"I know of farmers who are living in fear." Families on the land react to Monday's vegan protests.


“My Facebook feed looks pretty different to yours,” a cotton farmer told me over the phone.

“On Sunday, it was full of rumours and full of fear. We knew something was coming.”

It was all just speculation at that point, a turbulent rising fear amongst Australian farming communities – friends of friends hearing whispers that a huge protest was brewing.

“Families were going to bed scared,” the farmer explained.

The rumours were right.

On Monday morning, vegan activists staged nationwide protests.

On the topic of farming, who are Australia’s invisible farmers? Listen below. Post continues after podcast. 

They hid inside abattoirs in the dead of the night and chained themselves to machinery.

They were wearing black, and holding signs that read ‘Watch Dominion,’ a documentary exploring animal farming in Australia.

It’s not the first time farmers have felt victimised. In fact, Mamamia struggled to find farmers who would go on the record to talk about this topic, fearing retribution.

Protesters snuck into abattoirs and blocked intersections on Monday in a nationwide day of protest. Image: Getty/Instagram.

Ellie* works in the wool and sheepmeat industry, and told Mamamia she'd spent many a restless night being unable to sleep, after copping abuse from animal activists for her choice of career.

"Am I really a 'murderer'  'unethical' and 'immoral' for farming animals?" she asked herself in the darker moments.

No, she thought.

"[The protests] ignore the fact the rangeland used for grazing livestock won’t be used for anything else, meaning that removing livestock farming from the area also removes skills, knowledge, stewardship/environmental management from the area.

"It ignores the fact that agriculture also creates oxygen.

"It ignores all the bi-products created from animals. Animal agriculture exists for far more reasons than people wanting to eat meat.

"It ignores the issues of mono-cultures from cropping the same food crops.

"It ignores the fact that livestock utilises food waste as well as turning plants we can’t eat and water we can’t drink and land no one else wants to live on into something life sustaining."


Ellie poses an interesting question to vegan activists:

"Yes, I farm animals for a purpose, which eventually means they will all die. Everything living eventually dies. Expecting animals not to die is like going to any town in Australia and expecting there to not be a hospital or cemetery. Arguing I’m unethical because I make money from the death of animals makes me wonder: do I extend that logic to doctors, nurses, vets, funeral homes, coroners etc?"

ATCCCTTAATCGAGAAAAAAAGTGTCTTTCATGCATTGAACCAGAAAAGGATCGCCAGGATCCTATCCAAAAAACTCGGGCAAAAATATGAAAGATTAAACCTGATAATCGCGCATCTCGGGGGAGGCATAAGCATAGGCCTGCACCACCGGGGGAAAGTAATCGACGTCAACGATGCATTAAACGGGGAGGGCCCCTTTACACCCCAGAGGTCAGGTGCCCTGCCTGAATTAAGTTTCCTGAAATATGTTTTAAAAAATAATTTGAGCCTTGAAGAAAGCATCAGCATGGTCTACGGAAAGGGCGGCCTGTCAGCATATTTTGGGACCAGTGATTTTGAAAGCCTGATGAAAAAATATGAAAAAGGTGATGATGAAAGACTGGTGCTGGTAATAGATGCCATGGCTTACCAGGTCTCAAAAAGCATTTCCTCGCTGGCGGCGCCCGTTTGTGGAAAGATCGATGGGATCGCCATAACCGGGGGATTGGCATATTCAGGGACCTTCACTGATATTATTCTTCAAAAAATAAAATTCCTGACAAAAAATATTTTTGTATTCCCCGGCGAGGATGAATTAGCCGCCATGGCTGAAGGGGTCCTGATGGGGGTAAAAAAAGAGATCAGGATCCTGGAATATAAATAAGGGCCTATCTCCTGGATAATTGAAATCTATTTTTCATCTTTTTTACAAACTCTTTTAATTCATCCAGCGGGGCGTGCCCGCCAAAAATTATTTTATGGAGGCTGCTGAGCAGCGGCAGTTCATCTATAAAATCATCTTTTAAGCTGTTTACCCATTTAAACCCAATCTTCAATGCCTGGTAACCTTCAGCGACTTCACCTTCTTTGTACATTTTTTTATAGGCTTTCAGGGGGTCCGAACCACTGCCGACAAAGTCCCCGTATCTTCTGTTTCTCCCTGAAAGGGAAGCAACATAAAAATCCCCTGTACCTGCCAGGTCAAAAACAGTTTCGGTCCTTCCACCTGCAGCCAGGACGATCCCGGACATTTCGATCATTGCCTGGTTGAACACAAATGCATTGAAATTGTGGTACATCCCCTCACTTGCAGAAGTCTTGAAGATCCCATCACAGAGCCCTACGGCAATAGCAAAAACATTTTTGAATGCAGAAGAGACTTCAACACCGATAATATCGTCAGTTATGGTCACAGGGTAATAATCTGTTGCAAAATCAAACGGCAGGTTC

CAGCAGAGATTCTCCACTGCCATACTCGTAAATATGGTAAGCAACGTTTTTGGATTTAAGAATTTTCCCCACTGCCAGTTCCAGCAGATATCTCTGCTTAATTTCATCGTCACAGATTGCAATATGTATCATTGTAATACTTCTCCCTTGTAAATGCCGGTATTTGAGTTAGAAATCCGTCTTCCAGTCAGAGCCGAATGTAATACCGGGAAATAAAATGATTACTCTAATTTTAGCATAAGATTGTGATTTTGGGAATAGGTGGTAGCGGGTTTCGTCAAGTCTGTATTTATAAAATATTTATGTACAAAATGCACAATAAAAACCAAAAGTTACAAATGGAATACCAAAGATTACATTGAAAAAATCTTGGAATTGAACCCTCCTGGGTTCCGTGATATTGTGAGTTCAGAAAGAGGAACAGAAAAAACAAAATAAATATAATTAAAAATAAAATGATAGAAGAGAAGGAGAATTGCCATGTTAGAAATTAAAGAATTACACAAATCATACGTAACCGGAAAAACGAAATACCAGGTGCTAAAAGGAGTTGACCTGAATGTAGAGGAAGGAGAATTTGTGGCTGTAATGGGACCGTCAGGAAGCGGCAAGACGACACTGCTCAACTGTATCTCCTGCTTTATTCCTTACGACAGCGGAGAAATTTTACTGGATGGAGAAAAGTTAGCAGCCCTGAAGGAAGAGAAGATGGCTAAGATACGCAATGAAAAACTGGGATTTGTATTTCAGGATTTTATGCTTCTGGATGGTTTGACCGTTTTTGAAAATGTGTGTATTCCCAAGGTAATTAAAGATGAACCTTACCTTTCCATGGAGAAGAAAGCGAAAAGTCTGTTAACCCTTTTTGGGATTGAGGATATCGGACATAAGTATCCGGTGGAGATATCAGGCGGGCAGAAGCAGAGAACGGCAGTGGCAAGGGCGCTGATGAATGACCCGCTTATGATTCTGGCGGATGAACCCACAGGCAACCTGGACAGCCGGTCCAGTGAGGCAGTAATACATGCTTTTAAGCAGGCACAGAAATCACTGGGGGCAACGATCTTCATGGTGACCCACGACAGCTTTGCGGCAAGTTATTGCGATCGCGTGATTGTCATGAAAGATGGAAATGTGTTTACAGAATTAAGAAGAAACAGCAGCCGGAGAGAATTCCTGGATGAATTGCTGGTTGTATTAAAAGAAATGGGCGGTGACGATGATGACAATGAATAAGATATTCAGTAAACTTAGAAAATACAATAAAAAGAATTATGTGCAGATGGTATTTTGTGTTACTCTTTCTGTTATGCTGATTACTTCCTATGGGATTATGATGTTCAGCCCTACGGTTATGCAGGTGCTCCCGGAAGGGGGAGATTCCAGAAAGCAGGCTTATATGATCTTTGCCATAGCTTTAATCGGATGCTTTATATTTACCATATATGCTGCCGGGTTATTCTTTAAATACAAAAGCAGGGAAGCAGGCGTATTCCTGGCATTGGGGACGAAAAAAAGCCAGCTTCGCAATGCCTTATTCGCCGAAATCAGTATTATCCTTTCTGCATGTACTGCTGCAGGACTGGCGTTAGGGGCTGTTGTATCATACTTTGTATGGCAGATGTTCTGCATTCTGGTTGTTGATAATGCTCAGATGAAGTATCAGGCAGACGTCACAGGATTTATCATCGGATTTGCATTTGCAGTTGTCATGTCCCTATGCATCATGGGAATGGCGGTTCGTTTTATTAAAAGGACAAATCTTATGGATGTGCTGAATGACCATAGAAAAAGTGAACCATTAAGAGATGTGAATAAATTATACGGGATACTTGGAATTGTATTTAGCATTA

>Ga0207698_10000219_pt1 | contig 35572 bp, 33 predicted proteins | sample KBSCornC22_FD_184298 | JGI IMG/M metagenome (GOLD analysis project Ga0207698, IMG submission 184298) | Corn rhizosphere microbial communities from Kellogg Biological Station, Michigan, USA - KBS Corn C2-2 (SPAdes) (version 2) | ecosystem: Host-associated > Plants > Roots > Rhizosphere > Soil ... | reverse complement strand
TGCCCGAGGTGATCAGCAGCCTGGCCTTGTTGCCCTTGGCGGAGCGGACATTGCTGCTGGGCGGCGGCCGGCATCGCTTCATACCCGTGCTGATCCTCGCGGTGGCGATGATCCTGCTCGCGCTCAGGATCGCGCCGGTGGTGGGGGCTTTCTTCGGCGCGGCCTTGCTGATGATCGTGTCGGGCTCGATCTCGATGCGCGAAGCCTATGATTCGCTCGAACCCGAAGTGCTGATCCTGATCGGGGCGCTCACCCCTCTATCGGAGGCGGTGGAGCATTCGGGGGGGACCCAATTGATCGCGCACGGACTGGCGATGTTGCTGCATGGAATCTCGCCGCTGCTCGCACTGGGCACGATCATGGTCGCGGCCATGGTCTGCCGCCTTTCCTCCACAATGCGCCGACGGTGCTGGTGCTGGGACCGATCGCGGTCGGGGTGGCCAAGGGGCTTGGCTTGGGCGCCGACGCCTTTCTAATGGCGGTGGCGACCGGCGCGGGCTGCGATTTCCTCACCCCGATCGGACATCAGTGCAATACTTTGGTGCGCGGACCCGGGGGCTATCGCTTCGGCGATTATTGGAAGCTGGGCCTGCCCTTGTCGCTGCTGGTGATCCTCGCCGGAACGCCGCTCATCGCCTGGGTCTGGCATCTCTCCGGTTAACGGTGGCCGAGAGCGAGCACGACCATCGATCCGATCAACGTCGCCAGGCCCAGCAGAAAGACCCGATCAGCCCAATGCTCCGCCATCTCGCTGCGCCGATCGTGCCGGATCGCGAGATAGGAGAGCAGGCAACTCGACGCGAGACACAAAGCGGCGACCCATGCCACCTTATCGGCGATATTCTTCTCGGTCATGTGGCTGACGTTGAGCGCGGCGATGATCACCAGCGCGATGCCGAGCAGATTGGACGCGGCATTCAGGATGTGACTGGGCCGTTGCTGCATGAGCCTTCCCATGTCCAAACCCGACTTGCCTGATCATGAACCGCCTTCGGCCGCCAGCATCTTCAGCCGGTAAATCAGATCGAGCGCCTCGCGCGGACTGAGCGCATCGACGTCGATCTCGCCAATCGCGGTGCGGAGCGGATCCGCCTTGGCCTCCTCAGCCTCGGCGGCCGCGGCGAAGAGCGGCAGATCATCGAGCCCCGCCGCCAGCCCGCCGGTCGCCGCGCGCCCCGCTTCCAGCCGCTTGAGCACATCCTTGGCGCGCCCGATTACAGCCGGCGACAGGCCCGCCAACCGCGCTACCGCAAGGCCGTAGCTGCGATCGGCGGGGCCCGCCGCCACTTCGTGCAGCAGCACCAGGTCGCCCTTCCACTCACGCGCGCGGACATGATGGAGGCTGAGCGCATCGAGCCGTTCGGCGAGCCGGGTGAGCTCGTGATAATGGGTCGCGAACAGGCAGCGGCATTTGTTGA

NSW farmer Kim told Mamamia; "I know of farmers who are living in fear of what may happen at their farm."

The vegan activists responsible for Monday's protests have created an "Aussie farm hit list."

It lists 6000 farms and businesses.

Activist group Aussie Farms says they released the interactive satellite map to “force transparency on an industry dependent on secrecy.”

Kim says, it's an attack on families and their safety.

"It is blatant intimidation of the men and women who live and work on family farms and in agricultural businesses, not to mention the intimidation of children who also live on family farms. Family farms are the farmer’s home," she said.

The night before the protests, the Gippy Goat Cafe in Yarragon Victoria announced on Facebook it was shutting its doors.

"Our staff and customers have been subjected to nearly 4 months of constant harassment, vile statements and threats from the abusive vegan activists," owners John and Penny wrote.

"Our farm will continue to operate as before, but is no longer open to the public. We are truly sorry for any disappointment this may cause," they said.


Fellow farmers rushed to their side, sending messages of support.

Morgan gives an interesting insight. She lives and works on a beef farm in New South Wales.

"I am originally from a beach community and a member of PETA...I was vegetarian for years. I met my husband and continued with my view of “save the animals” but then I started working at a dairy and helping on beef farms and helping in chook sheds and actually understanding why farming happens the way it does. My whole view changed," she told Mamamia.

She gives the example of sow stalls. Vegans say they are "cruel," but Morgan thinks differently.

"They’re only kept in them for a very short period of time and they still have access to their piglets. I couldn’t tell you the amount of times I’ve walked into our pig pen and 10 out of 11 piglets are dead because the sow laid on them or stood on them or even ate them," she explained.

pig breeding stall
An Australian pig breeding stall. Image: DPI.

Mamamia has found that what many farmers get most upset about, is the accusation from activists that they "don't care about animals."

Ellie in particular resents that comment.

“We do care about our animals. We care so much that we continue to dedicate our whole careers to bettering their lives and the standards of farming in Australia.

"Every action we take, every day of work, is about looking after and caring for our animals. That is why we continue to work in this industry, because we love and care about it,” she told Mamamia.

Kim hates the fact it's an 'us against them' war.

"Farmers don't have a problem with people being vegan, what the issue is, is that extremists are using veganism as an excuse to invade homes," she explained.

"They are breaking the law but calling it a "peaceful protest". It's not peaceful, it's scary. The vegans I know are embarrassed by their actions," she told Mamamia.

*name changed

Here's the other side of the story:

"Your inconvenience doesn't compare." Australia's animal protests from a vegan's point of view.